What Quibi Left On The Table

The insight Quibi didn’t capitalize on that another company eventually will

Mood: Indigo.

When a big ambitious venture fails, there’s an inevitable crush of outside voices eager to prove their hindsight is even sharper than 20/20.

Personally I thought Quibi’s post announcing its decision to wind things up was refreshingly forthright — humility in defeat is an admirable quality — and it pointed to two reasons why they couldn’t see a path forward:

  1. Maybe the idea just isn’t big enough
An actual post from my Instagram stories. My apologies to Maurice Harris, who was nothing short of radiant in his Quibi show “Centerpiece”.

No one’s gonna fight them on point two. But as an unapologetic Quibi fanboy I want to share a little bit about why I take issue with number one. I’ll be the first to admit my hindsight is as nearsighted as my normal sight. My goal here is not to parse what I think they did wrong, but instead to outline the hope and opportunity that I saw in Quibi that I firmly believe remains, ready for another company to seize.

A few years ago I was on a team tasked with creating a proposition for a Quibi-like media property (5–10 minute, vertically-oriented video). The original ask from the client was for standard branding and positioning, but what we ran into quickly was an even more fundamental challenge: “what is this thing? What do we call this type of content?”

To answer that, we needed to analyze content consumption on mobile devices. Both quantitative and qualitative data lead us to the realization that there’s really two types of behavioral modes. A scrolling-focused intention to spend between thirty seconds to five minutes and a lean-back intention that starts at half an hour and expands from there. But there’s nothing on your phone that’s made to entertain you for ten minutes.

This, to me, is the Quibi opportunity. It was the opportunity we underscored in our project. Because our lives are littered with moments where you’d like your phone to entertain you for eight or ten minutes. Certainly commutes, and the overnight disappearance of those from much of America’s media diet was a big loss for Quibi. But also moments in between household chores, waiting for a call from a friend or the arrival of your enchilada delivery, a little something to get your mind off the day before your brush your teeth and turn in.

There’s nothing on your phone that’s made to entertain you for ten minutes.

And our existing media can’t fit the bill in these moments. We complain about feeling drained by the infinite scroll of social and web-based media. But it’s also not an appealing proposition to watch 33% of an episode we like and then leave it on pause for most of the day.

This is something that resonates with me deeply, purely from a personal point of view. I really hate how I feel after 15 min on Instagram where my eyes glaze over and my thumb seems to be the only one having a good time (“come on, one more scroll, you’ll love it!”). But I have plenty of times in my day where I’m ready to look at something interesting and high quality but I don’t have 25 minutes to strap in for a proper horizontal episode.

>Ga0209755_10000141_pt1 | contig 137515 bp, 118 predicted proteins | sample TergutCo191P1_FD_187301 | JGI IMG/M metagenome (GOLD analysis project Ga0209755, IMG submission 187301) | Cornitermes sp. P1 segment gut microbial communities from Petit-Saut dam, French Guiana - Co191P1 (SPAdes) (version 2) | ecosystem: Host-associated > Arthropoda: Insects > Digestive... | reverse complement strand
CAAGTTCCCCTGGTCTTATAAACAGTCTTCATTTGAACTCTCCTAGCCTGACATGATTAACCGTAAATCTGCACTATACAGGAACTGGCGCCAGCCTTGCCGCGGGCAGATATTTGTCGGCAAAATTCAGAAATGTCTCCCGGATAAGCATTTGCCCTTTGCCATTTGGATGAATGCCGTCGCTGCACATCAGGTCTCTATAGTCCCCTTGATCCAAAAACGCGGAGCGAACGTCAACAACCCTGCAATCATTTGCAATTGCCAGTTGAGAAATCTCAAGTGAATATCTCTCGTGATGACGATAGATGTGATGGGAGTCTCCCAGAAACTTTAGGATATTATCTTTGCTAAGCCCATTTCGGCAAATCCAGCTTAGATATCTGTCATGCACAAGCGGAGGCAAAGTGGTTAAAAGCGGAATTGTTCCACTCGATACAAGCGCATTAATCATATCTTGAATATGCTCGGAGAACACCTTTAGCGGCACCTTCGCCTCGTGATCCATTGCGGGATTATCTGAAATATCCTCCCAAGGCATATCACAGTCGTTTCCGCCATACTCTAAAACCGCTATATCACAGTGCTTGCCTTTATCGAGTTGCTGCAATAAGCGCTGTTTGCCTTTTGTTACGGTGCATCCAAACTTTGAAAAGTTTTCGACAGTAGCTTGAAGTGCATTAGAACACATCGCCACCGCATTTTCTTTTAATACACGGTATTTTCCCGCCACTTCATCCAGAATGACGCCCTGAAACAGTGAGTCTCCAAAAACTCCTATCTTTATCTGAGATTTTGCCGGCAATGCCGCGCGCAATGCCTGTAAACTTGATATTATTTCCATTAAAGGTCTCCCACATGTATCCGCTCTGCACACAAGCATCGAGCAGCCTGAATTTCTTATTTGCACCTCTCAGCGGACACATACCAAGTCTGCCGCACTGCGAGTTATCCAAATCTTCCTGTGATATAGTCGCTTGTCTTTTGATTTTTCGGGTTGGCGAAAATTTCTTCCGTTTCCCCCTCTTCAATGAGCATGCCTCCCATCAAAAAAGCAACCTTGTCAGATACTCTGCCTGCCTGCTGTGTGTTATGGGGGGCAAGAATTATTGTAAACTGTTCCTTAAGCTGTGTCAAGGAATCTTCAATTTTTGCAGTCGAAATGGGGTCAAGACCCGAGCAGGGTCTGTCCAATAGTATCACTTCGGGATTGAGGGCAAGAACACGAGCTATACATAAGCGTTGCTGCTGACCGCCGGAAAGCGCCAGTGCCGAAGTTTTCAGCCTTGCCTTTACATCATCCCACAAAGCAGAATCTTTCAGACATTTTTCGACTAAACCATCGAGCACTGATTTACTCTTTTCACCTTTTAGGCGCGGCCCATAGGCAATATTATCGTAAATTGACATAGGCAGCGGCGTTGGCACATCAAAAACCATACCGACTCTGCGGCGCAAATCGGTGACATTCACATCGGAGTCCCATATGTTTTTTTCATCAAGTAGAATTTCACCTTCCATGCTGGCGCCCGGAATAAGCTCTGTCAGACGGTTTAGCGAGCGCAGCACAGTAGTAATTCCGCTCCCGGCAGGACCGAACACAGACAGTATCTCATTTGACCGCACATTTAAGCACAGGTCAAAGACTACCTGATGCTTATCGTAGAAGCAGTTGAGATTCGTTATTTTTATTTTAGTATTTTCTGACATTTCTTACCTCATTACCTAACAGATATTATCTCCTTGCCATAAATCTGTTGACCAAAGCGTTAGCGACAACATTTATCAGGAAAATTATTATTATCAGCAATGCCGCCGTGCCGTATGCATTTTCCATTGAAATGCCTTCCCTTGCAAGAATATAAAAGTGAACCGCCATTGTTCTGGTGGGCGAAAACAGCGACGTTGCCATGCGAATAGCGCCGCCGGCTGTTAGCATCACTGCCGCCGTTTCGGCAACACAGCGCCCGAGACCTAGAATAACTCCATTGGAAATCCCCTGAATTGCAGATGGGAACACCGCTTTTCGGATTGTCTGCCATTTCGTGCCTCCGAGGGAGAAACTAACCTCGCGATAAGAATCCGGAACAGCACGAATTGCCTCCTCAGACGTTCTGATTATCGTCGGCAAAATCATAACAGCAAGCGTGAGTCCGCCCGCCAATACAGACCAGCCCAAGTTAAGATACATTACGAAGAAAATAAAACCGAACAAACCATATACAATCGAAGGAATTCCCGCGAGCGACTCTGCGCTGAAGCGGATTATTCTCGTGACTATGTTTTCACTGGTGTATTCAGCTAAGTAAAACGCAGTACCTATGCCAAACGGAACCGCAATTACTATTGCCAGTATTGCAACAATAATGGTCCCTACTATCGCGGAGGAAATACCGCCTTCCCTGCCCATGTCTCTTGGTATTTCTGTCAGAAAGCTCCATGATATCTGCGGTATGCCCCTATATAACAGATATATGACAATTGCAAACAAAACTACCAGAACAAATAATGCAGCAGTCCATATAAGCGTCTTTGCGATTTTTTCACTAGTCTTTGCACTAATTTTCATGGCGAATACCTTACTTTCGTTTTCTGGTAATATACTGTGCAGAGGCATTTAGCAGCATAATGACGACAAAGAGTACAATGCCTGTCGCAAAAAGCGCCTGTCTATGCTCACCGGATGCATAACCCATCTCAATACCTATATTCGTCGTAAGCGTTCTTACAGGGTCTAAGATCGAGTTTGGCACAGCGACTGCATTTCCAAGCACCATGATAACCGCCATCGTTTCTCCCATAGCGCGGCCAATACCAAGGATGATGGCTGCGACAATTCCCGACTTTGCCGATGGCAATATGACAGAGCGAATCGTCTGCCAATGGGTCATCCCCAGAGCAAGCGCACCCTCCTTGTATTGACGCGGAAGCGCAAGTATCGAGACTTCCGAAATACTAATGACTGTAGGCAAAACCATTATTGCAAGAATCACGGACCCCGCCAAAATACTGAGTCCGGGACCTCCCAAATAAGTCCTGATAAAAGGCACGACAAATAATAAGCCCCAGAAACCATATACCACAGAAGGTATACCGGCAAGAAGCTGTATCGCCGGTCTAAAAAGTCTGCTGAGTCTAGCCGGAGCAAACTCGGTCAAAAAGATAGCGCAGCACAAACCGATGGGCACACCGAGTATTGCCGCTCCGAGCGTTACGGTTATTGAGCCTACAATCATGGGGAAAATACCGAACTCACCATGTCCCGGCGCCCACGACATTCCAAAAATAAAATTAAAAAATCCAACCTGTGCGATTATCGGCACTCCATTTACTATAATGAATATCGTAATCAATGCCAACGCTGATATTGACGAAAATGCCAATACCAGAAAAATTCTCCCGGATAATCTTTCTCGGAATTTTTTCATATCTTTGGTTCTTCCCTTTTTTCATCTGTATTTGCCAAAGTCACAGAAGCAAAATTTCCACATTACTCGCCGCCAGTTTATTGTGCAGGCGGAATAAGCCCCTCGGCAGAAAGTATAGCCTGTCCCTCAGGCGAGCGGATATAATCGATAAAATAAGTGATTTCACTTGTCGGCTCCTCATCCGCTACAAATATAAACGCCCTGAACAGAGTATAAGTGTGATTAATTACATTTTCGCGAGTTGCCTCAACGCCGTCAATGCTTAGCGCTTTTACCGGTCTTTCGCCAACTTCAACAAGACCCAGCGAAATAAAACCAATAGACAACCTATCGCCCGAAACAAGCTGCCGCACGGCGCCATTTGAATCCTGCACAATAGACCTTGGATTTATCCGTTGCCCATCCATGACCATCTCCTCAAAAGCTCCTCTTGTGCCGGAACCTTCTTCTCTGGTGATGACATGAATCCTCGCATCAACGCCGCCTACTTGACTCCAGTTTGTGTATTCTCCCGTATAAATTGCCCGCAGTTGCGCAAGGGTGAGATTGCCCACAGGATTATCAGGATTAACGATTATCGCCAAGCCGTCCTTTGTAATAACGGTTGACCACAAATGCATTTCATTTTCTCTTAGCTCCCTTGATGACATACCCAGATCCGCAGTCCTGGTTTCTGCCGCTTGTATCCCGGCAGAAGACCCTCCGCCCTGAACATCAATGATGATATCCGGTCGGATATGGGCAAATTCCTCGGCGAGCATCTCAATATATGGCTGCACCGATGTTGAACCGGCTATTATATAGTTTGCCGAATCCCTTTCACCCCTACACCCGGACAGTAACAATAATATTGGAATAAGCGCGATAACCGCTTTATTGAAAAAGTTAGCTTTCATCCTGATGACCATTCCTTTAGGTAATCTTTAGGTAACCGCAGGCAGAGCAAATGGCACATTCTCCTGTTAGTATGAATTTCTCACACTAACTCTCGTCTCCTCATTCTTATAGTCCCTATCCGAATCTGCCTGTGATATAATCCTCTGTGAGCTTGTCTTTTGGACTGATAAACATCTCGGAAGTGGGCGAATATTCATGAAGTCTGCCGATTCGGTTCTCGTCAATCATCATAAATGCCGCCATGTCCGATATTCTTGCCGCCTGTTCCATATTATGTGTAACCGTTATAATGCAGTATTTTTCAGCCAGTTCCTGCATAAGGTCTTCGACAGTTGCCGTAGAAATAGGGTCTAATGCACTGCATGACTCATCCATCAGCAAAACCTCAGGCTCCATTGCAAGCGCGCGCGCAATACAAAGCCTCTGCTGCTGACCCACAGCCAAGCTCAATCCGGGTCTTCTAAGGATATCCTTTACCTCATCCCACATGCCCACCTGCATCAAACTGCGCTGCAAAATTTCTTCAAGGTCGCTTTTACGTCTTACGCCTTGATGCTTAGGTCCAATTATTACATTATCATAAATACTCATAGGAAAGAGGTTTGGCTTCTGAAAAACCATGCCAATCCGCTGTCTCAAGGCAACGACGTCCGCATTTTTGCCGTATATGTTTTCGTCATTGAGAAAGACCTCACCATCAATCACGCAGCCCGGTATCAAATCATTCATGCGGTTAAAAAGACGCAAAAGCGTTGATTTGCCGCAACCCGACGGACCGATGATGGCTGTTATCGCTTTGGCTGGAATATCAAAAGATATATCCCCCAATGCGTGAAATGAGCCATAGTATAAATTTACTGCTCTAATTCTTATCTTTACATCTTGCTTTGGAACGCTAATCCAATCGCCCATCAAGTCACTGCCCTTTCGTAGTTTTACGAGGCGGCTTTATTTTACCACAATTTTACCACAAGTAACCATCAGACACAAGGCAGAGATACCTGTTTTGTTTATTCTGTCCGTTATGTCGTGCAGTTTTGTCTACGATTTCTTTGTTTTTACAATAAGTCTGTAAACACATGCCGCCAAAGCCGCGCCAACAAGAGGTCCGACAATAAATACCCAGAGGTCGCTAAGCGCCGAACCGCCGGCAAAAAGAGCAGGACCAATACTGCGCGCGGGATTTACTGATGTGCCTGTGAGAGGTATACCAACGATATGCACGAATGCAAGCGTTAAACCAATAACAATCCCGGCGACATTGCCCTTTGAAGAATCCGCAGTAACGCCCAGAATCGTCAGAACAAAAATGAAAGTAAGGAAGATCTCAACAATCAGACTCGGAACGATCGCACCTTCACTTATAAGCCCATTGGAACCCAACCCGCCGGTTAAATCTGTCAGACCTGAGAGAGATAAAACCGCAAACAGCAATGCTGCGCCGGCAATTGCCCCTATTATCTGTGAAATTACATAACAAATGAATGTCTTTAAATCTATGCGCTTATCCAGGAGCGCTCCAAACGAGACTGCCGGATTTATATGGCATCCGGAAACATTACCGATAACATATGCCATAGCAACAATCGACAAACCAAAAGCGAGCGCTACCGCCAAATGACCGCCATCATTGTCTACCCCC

In the end, the product we were working on didn’t get taken to market, so we didn’t get to see our insight brought to life. The ten minute holes in our lives became conspicuous, and our phones more sullen in their abject refusal to help us out.

But then Quibi started making noise. Our team watched the announcements and releases with great interest. Belatedly I signed up for the full account, promptly fell in love, and annoyed my friends on Instagram by posting stories about Quibi so fawning that people asked me to start tagging them #spon. And now, much faster in its conclusion than in its promising beginnings, the Quibi story is over.

What went wrong? I’m not sure, because honestly their content is downright incredible. The talent, both on screen and behind the app, is top flight. The interface is a joy to navigate. I’m not the person to critique financial models or production budgets, but the advertising and communication seemed to reach the right audiences and say the right things. Unfortunately, there must be a fundamental flaw somewhere.

Judge Teigen on Quibi’s “Chrissy’s Court” seems ready with an unpopular verdict

That said, there’s also a shiny golden opportunity waiting for someone else to come along and make something beautiful happen. Because the times in which I am sitting with my phone in my hand, staring at a tool that unlocks infinite possibilities, and thinking “there’s nothing to do on this damn thing” are myriad. Times when I no longer want to scroll parkour TikTok and I don’t want to rewatch Bob’s Burgers. When the thought of opening up a mobile game and tapping half-heartedly at my screen feels more like me trying to paw my way out from the inside of the fish-tank confines of my current boredom.

Surely someone will find a business in this pesky, persistent moment of distraction? If you’re the one who does, invite me along! My Instagram stories will echo with your praise.

Brand strategist writing about how companies impact culture. Fascinated by stories that explore our relationship with nature.